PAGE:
[T]he irreducible constitutional minimum of standing contains three elements: First, the plaintiff must have suffered an "injury in fact" — an invasion of a legally-protected interest which is (a) concrete and particularized, and (b) "actual or imminent, not `conjectural' or `hypothetical.'" Second, there must be a causal connection between the injury and the conduct complained of — the injury has to be "fairly . . . trace[able] to the challenged action of the defendant, and not . . . th[e] result [of] the independent action of some third party not before the court." Third, it must be "likely," as opposed to merely "speculative," that the injury will be "redressed by a favorable decision."
Lujan v. Defenders of Wildlife, ___ U.S. ___, ___, 112 S.Ct. 2130, 2136, 119 L.Ed.2d 351 (1992) (alterations in original) (citations omitted); See also Fernandez v. Brock, 840 F.2d 622, 625 (9th Cir. 1988) (reciting same requirements for standing).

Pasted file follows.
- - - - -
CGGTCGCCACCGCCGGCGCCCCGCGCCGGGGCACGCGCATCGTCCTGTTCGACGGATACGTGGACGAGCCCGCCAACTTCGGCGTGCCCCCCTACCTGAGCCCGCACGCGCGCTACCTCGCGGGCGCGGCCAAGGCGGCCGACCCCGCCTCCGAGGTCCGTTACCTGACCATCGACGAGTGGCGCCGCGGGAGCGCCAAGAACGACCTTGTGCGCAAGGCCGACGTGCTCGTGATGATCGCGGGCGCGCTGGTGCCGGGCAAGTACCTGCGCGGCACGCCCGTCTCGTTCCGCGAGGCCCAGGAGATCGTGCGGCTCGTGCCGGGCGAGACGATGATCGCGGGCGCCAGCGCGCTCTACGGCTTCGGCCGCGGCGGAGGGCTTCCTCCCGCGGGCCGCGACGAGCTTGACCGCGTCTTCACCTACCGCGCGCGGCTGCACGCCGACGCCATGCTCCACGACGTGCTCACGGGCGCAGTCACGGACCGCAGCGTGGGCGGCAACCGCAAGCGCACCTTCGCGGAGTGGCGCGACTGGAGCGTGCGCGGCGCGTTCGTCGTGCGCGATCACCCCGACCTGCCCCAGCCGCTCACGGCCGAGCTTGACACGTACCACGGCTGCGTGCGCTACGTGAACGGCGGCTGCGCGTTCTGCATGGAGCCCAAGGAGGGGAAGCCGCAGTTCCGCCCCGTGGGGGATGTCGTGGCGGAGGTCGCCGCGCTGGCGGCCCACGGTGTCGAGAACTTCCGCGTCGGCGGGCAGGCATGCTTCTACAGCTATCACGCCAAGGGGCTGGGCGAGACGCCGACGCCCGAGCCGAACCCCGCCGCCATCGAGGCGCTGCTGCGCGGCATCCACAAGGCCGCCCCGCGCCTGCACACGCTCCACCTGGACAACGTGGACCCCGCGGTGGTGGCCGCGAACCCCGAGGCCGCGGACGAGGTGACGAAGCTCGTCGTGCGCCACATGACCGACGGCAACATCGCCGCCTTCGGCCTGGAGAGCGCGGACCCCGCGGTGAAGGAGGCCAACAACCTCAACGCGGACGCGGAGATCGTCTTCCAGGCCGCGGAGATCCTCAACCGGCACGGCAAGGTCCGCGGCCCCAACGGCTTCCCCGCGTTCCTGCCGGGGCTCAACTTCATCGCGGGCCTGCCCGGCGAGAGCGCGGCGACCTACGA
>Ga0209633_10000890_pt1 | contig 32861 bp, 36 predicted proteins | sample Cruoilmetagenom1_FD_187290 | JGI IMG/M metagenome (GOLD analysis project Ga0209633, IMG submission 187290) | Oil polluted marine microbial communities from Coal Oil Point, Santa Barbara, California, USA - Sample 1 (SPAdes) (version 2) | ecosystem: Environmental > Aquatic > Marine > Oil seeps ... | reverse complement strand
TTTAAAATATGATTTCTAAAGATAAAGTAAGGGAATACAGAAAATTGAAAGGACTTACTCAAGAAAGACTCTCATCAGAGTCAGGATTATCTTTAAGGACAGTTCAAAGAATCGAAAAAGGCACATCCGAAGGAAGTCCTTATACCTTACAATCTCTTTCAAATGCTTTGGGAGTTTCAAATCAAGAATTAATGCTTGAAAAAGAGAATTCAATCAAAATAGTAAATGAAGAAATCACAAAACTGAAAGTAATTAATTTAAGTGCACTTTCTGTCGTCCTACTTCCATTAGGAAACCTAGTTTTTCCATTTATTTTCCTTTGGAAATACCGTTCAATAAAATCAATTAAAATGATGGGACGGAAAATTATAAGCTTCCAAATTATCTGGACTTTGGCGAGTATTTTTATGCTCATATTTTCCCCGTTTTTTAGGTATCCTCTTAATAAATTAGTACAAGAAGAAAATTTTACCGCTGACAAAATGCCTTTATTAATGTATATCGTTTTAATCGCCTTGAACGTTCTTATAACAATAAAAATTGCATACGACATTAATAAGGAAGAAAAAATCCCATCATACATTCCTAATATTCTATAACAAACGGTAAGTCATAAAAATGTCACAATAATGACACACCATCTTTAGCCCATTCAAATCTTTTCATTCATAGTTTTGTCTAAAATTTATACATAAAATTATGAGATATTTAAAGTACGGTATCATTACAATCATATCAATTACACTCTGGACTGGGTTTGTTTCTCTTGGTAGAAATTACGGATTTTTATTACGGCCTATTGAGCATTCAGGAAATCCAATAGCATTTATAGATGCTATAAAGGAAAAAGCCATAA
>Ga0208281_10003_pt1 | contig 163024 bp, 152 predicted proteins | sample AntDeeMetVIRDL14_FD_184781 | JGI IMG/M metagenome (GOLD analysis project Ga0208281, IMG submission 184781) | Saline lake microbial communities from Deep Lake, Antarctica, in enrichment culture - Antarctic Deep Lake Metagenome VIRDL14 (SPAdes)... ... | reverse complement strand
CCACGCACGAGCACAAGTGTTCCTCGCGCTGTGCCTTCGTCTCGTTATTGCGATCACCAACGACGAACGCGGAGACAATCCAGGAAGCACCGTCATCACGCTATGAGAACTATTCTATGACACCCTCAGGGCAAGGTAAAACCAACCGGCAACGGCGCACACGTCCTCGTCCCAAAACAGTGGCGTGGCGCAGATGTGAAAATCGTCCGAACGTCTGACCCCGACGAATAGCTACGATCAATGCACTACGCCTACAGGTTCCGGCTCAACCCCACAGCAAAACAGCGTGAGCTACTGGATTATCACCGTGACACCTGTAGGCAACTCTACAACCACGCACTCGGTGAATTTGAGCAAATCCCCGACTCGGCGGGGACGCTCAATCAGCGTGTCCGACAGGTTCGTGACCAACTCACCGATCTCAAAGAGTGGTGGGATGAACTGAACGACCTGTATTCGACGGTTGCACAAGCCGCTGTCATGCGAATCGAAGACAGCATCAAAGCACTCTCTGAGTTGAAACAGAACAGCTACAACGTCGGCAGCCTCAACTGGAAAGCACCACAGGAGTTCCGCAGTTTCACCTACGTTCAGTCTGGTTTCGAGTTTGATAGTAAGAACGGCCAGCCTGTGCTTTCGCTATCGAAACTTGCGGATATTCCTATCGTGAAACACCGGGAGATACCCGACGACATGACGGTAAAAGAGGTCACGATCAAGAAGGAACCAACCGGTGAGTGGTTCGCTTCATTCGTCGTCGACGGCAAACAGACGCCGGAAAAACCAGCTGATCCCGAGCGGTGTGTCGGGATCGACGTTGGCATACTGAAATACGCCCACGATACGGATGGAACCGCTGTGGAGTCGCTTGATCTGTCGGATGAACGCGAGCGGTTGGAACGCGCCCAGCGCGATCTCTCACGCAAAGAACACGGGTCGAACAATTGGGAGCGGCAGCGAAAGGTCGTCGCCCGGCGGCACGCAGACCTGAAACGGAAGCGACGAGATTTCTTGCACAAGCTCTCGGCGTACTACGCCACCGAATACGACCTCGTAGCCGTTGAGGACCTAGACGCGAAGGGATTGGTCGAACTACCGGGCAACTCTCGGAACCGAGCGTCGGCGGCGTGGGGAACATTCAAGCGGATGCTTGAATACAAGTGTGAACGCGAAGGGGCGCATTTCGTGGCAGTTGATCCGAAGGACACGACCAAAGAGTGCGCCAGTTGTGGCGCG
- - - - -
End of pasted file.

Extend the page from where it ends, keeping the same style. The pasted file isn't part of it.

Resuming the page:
A defendant's violation of a statutory duty is not enough — the judiciary lacks power to correct the executive branch on the petition of one who is without an injury in fact that is fairly traceable to the executive action and likely to be redressed by the requested relief. See Fernandez, 840 F.2d at 625; Madsen v. Boise State, 976 F.2d 1219, 1221-22 (9th Cir. 1992). The party invoking federal jurisdiction bears the burden of establishing standing, and in response to a summary judgment motion must provide cognizable evidence of specific facts, not mere allegations. Lujan, ___ U.S. at ___, 112 S.Ct. at 2137.